Dirk M Elston

Guest Editor for the following articles:

Sep
2014
Vol. 33. No. 3

Spiders in dermatology

Chinmoy Bhate, MD | Jun K Kang, MD | Robert A Schwartz, MD, MPH
Spider bites represent an unusual and potentially overrepresented clinical diagnosis. Despite a common fear of spiders, known as arachnophobia, current knowledge suggests that only a small number of families within the order Araneae are medically relevant. Moreover, most cutaneous spider reactions, including both evenomations and physical trauma, produce mild, local symptoms which may be managed with supportive care alone. The differential diagnosis for spider bites may be broad, especially if the offending arachnid is not seen or found. We describe a series of spiders relevant to the dermatologist in the United States. Semin Cutan Med Surg 33:123-127 © 2014 Frontline Medical Communications
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Sep
2014
Vol. 33. No. 3

Tropical dermatology: cutaneous larva migrans, gnathostomiasis, cutaneous amebiasis and trombiculiasis

José Darío Martínez, MD | Kenneth J Tomecki, MD | Kristian Eichelmann, MD
In today’s world, many people can travel easily and quickly around the globe. Most travel travel-related illnesses include fever, diarrhea, and skin disease, which are relatively uncommon in returning travelers. We review four of the most common emerging infestations and skin infections in the Americas, which are important to the clinical dermatologist, focusing on the clinical presentation and treatment of cutaneous larva migrans, gnathostomiasis, cutaneous amebiasis, and trombiculiasis. Semin Cutan Med Surg 33:133-135 © 2014 Frontline Medical Communications
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Sep
2014
Vol. 33. No. 3

What’s new in the treatment and diagnosis of dermatophytosis?

David A Wetter, MD | Valerie Laniosz, MD, PhD
Superficial fungal infections of the skin and nails are common in humans and can cause patients substantial discomfort. Additionally, patients may find the physical appearance of these infections to be distressing. Although the infectious fungi have evolved to parasitize humans, the ability to treat and diagnose fungal infections has been slower to progress. Nevertheless, there are promising new advancements in the treatment and diagnosis of dermatophyte infection. New topical and light-based treatments for dermatophytoses are available, and the first meta-analysis of topical antifungal treatments has been performed. Diagnostic improvements are forthcoming for dermatophytoses with the advent of molecular techniques for rapid identification and speciation of dermatophytes. Semin Cutan Med Surg 33:136-139 © 2014 Frontline Medical Communications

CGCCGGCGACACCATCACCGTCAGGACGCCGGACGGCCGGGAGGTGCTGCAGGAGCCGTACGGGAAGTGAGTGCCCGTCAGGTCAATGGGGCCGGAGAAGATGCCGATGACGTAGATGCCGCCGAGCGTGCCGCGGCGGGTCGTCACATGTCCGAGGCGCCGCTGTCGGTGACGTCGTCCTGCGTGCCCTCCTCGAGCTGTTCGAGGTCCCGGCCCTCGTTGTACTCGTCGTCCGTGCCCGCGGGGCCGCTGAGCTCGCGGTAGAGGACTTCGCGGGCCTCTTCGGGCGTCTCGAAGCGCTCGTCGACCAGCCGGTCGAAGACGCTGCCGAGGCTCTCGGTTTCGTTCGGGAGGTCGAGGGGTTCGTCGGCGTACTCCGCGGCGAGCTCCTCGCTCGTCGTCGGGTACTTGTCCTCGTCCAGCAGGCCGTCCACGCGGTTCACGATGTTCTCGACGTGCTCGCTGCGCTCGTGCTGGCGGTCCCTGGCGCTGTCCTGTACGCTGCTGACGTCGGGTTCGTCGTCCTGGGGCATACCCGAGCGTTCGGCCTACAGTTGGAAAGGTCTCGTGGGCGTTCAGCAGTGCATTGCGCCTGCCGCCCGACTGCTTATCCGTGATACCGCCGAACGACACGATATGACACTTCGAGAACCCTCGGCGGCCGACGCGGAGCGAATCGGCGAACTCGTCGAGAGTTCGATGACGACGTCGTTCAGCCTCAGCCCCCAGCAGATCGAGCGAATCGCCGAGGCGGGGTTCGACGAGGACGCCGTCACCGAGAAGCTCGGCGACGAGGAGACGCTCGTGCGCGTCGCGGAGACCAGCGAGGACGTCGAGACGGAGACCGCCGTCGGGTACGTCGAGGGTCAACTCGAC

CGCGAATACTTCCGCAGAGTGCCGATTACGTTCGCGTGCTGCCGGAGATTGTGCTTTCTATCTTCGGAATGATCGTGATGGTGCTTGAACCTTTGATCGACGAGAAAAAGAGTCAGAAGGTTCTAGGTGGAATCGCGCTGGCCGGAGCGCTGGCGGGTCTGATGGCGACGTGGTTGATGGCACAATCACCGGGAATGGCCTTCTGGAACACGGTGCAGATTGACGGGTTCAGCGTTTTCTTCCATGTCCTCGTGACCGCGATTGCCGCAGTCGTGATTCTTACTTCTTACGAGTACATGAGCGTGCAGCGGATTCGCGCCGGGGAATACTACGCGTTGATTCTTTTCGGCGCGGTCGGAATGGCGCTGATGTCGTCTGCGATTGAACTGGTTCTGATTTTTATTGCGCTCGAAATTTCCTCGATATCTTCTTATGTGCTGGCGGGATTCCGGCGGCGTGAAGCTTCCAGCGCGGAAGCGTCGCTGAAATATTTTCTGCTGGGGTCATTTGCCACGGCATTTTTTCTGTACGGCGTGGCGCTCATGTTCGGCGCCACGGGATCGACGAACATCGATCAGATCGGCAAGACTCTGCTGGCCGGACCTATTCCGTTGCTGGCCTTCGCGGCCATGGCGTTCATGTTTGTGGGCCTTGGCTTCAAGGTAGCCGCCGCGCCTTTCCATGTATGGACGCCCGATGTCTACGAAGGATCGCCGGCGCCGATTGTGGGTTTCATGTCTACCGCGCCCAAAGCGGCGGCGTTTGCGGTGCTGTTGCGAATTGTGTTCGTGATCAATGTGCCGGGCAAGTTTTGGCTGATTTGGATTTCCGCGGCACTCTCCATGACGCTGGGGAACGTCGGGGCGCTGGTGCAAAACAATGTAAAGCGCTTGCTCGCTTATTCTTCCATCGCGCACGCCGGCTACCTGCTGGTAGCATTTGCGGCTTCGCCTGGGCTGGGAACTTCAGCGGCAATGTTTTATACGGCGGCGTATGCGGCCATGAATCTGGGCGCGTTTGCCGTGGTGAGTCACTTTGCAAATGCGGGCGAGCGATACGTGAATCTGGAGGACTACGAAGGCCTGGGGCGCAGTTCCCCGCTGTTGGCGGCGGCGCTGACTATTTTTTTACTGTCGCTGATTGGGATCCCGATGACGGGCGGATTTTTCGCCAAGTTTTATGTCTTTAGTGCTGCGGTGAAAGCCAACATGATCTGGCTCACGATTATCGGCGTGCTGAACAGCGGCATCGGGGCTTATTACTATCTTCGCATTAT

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Sep
2014
Vol. 33. No. 3

Coccidioidomycosis

David J DiCaudo, MD
Coccidioidomycosis is a common, environmentally acquired, pulmonary fungal infection in arid and semi-arid regions of the West, especially Arizona and California. The infection is frequently associated with striking cutaneous manifestations. Reactive, immunologically mediated eruptions include erythema nodosum, a generalized exanthem, Sweet syndrome, and reactive granulomatous dermatitis. Less commonly, the skin can harbor the actual organisms as a result of dissemination from the lungs. Dermatologists may play a key role in the recognition of coccidioidomycosis Semin Cutan Med Surg 33:140-145 © 2014 Frontline Medical Communications
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Sep
2014
Vol. 33. No. 3

Subcutaneous (deep) fungal infections

George W Elgart, MD
Fungal infection is a common clinical problem in dermatology. While most cases in practice are superficial infections, invasive subcutaneous mycoses are important to recognize and treat, as these conditions often have significant morbidity and mortality. Deep fungi demonstrate species-specific syndromes and may be identified by clinical and histological features in addition to serological evaluation and culture. Identification of the common innoculation subcutaneous mycoses, as well as those associated with pulmonary primary infection and dissemination to the skin is important, as treatments vary by organism and clinical setting. This overview will help to identify the key dermatological presentations of subcutaneous fungal infection, and the clues they give to cause. Semin Cutan Med Surg 33:146-150 © 2014 Frontline Medical Communications
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